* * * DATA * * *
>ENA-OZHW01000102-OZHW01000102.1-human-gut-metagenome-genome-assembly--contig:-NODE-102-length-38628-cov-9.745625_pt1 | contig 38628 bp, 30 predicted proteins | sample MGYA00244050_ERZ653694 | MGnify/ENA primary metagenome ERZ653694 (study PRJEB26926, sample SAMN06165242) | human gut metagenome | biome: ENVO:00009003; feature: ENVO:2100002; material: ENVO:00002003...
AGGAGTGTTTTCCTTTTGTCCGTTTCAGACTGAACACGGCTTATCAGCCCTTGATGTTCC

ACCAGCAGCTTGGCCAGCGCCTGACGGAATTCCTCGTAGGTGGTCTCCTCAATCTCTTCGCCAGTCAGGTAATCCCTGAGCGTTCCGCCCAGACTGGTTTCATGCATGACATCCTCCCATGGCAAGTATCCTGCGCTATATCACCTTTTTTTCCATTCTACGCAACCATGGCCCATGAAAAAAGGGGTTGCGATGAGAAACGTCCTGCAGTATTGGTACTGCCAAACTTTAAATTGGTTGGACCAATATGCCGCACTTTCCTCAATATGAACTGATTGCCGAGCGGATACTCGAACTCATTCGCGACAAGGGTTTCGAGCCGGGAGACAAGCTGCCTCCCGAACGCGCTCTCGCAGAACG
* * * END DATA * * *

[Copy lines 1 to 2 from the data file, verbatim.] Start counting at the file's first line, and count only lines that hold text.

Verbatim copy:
>ENA-OZHW01000102-OZHW01000102.1-human-gut-metagenome-genome-assembly--contig:-NODE-102-length-38628-cov-9.745625_pt1 | contig 38628 bp, 30 predicted proteins | sample MGYA00244050_ERZ653694 | MGnify/ENA primary metagenome ERZ653694 (study PRJEB26926, sample SAMN06165242) | human gut metagenome | biome: ENVO:00009003; feature: ENVO:2100002; material: ENVO:00002003...
AGGAGTGTTTTCCTTTTGTCCGTTTCAGACTGAACACGGCTTATCAGCCCTTGATGTTCC